If looking at the cover of The Fugitives’ album Everymen reminds you of something you are familiar with, something coming from the ’60s, you would certainly be on the right track.
The brainchild of British singer/songwriter/producer Matt Woolf, the cover is actually inspired by the famous Andy Warhol quote “In the future, everyone will be famous for 15 minutes.” And yes, the music goes into that, what some call, classic rock direction, with some instantly catchy songwriting, sophisticated instrumentation, and vocal harmonies all over.
Even the musicians involved with Woolf here, speak of the ‘classic’ connection ― John Helliwell of Supertramp and former Lloyd Cole & The Commotion’s drummer Stephen Irvine among others.
Of course, for many, that ‘classic’ tag at the same time signifies something old and antiquated, something to steer clear of.
Approaching Everymen with such a premise would put any listener completely off the tracks. Sure, you got traces of Supertramp, ELO, and, unmissable, The Beatles, but if you take the right approach with such high-quality influences, you can still come up with something really fresh, and at the same time, quite fitting in these ‘modern’ times, and Woolf and The Fugitives have both ample imagination and experience to do exactly that.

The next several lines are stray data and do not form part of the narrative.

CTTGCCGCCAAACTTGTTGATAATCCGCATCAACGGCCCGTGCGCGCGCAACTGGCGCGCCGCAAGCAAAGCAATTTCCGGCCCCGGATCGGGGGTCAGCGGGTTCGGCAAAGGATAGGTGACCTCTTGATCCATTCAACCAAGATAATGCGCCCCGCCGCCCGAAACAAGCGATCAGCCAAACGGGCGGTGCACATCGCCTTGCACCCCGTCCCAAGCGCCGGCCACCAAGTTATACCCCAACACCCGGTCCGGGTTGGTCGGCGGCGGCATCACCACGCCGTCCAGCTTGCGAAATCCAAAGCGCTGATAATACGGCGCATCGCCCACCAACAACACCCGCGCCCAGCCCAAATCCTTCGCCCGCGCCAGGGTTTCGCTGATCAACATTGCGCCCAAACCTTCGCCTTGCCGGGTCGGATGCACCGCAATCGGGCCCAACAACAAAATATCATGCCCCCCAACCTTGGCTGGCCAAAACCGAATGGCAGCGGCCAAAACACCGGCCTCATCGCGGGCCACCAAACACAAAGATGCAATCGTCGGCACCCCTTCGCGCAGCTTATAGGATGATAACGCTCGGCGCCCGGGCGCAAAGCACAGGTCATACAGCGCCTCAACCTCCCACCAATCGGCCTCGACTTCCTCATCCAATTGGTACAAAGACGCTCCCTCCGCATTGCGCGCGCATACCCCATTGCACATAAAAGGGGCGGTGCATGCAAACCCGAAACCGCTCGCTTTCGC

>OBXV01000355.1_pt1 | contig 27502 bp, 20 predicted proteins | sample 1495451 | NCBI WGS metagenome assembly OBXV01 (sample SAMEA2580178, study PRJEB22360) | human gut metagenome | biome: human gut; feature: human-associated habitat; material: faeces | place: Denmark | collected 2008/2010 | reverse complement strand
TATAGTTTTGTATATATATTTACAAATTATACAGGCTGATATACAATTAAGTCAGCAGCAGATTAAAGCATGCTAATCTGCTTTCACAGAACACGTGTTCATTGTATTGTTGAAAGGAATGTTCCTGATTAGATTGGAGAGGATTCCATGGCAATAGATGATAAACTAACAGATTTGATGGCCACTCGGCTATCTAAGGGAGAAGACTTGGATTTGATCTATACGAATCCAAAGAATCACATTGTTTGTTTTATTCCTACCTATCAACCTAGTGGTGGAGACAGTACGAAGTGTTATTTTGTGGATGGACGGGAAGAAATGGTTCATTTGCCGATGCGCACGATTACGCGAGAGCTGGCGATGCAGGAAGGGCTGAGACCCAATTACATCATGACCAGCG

Does the music on Everymen squarely fit into, for some, the dreaded pop category? It certainly does. But, pop executed as good as this does not create any dread, but some great listening.
The Fugitives – ‘Everymen’ Review
On 'Everymen,' The Fugitives tap into classic sounds to deliver sophisticated, catchy pop suited for these modern times.